We are a company of older performers. Some of us are writers, dancers, musicians, actors; others are teachers, scientists, social workers, probation officers. We bring to this work a wide range of skills and expertise, and lives that are full of meaning and intent. We aim to share these rich lives with our audiences, through dance, song, and the spoken word. Everyone has a story to tell – and here are some of ours. The Ensemble collaborates closely together, through weekly classes and intensive rehearsals, to create multi-layered performances, based on the authentic, lived experiences of each individual member. All are equal, and equally valued. It is our aim and ambition to work together long into the future, building trust and confidence: making a community of players, in which everyone has a respected and honoured place. Our current project, ‘Bus Pass’, is a series of different performances, culminating in an epic outdoor happening, featuring one thousand older performers, as part of the Leeds 2023 celebrations. Whilst there is a core group of committed ensemble members, we constantly spread our net more widely, too, both in and around the communities of Leeds, to include as many older people as possible in the projects we are building. We also invite international artists to join us in our work. All of us – older or not – remain full of vibrant energy, reflection and insight. Full of generous ambition, full of hope.

You can book tickets here:

Visit our website here:

Some of the material in this blog has been taken from a manuscript in progress for my new book about the body: ‘Wild Goose Flying’. Watch this space for more extracts.

The information about ‘Crossing’ at the end is included in the programme notes for the performance.

 

 

 

Ordinary people, extraordinary lives

“I AM HERE. This is me. And I am fine.” Theatre director Alan Lyddiard offers up this mantra as a way of explaining the ethos of his work. With his company, the Performance Ensemble – inspired by the example of Yukio Ninagawa’s Saitama Gold Theatre in Japan – he explores the lives of older people in intricate, loving detail. Bringing to the stage their stories, songs, dances and desires, is his great, unfolding project . These may be professional performers, or not. He blurs the distinction between the two. What matters to him is the integrity of the story being told. And with each production, he moves a little closer to the heart, to the soul, of the people he is working with – and the audience he is speaking to. On Sunday, September 16th, the latest phase in this work will be performed at the Queens Hotel, Leeds. Called ‘Bus Ride’, it is a kaleidoscope of experiences lived – and bus rides taken! – by a diverse range of older people, living in and around Leeds, in the north of England. The piece will abound in humour and sadness: in the fullness of life as it lived, beyond the age of 55/60.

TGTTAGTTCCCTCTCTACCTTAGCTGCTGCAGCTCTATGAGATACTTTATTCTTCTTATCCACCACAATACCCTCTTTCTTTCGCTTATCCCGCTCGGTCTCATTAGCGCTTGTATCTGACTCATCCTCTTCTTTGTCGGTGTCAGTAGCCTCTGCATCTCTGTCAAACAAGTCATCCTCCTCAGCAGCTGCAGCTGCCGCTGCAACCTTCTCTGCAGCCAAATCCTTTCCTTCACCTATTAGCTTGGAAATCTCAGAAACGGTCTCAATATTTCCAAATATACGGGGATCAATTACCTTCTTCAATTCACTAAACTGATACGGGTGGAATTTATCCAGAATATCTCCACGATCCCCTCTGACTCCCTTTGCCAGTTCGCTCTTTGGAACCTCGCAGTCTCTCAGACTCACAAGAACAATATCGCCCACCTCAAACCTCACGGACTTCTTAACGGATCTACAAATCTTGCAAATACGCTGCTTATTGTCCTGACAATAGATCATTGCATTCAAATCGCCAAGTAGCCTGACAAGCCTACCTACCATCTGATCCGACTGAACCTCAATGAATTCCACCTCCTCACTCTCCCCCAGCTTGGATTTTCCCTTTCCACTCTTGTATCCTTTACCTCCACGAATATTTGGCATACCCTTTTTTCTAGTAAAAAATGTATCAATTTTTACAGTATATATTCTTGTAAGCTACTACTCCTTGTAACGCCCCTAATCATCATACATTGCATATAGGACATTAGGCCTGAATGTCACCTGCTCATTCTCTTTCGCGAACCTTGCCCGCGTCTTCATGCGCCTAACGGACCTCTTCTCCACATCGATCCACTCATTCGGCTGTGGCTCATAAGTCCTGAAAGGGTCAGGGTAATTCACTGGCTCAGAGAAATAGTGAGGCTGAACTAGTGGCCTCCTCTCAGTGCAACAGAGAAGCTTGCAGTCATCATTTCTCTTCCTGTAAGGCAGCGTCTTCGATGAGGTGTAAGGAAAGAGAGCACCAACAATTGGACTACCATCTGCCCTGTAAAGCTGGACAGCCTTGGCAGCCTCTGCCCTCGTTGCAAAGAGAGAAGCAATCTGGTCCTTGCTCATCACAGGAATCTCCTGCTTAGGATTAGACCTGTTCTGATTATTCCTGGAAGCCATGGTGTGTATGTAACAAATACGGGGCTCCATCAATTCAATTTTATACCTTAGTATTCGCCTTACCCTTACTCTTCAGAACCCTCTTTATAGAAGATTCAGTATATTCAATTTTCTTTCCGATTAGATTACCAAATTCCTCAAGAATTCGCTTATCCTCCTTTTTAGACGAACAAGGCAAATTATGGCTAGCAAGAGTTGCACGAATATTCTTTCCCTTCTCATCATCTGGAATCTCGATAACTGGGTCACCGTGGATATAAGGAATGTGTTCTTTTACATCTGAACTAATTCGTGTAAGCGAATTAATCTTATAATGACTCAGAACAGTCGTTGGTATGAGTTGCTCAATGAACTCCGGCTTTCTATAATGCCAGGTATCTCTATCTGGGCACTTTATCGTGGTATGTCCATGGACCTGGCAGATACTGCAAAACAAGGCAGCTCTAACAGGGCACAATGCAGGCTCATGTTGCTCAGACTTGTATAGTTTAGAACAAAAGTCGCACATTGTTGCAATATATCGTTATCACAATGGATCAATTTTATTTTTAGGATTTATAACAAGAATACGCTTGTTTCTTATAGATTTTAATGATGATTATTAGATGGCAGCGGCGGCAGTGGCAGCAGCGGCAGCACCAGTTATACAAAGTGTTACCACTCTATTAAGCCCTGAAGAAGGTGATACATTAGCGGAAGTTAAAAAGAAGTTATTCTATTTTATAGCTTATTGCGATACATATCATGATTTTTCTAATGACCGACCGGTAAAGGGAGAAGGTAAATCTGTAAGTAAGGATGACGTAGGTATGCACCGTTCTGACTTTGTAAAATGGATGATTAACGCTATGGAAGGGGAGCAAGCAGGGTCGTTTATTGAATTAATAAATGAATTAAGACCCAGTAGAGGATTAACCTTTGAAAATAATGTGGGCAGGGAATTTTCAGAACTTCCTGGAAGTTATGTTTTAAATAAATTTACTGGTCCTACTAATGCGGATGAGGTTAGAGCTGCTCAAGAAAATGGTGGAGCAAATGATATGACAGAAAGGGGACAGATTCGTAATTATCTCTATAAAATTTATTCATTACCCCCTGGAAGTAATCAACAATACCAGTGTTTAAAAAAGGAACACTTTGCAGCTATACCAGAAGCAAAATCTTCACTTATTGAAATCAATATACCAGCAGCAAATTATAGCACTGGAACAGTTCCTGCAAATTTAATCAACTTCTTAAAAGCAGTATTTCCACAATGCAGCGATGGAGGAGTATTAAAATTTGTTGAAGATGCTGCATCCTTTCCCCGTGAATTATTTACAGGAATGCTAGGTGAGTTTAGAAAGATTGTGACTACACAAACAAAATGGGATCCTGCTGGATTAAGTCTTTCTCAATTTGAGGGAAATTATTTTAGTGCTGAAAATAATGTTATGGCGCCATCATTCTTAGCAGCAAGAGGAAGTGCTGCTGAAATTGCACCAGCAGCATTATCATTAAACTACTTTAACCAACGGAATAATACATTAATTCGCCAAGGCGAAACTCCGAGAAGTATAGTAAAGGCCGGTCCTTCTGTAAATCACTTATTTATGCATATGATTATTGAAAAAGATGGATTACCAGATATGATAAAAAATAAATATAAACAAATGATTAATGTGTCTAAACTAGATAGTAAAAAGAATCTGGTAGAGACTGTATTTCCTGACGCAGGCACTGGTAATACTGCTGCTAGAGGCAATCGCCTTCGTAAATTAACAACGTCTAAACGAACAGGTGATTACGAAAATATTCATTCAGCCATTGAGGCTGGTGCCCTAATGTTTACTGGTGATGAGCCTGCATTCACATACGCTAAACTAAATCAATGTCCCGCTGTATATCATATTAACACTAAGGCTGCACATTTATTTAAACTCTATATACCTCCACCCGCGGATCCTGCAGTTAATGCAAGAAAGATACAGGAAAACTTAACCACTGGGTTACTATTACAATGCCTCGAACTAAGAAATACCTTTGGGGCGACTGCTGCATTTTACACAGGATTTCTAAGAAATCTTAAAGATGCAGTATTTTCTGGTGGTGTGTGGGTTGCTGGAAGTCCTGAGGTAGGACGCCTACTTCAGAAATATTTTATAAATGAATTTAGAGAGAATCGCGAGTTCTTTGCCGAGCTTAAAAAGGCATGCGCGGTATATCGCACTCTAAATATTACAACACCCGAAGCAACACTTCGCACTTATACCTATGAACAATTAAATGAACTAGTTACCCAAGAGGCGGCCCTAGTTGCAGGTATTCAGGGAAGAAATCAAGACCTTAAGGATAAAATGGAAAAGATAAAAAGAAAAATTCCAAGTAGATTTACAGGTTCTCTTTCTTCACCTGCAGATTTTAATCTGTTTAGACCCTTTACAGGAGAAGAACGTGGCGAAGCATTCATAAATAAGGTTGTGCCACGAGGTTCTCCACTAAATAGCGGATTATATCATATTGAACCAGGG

One of those stories will be my own. And here is the written version in full… If you can, come to the performance on Sunday, or look at the website http://theperformanceensemble.com  for details of future adventures.

Tickets available here: https://leedsplayhouse.org.uk/events/bus-ride/

 

BEFORE I could walk – or even talk much – my mother would sit me on a blanket in the back garden, and put a little book in my hands. ‘Progress and Poverty’ it was called. A Victorian treatise on social conditions and political economy by Henry George. I couldn’t read a word, of course, but that was beside the point. I loved the book itself: small enough to fit my hands – the gentle turning of the pages was an act of contemplation; the holding of the book, an entry into another world, far away from the noisy squabbling family I belonged to. When my mother came to gather me up, book, blanket and baby, some time later, I was always in the exact place she had left me, perfectly still, utterly content. Like the Buddha under the Bodhi tree. I have been searching for that stillness ever since.

*****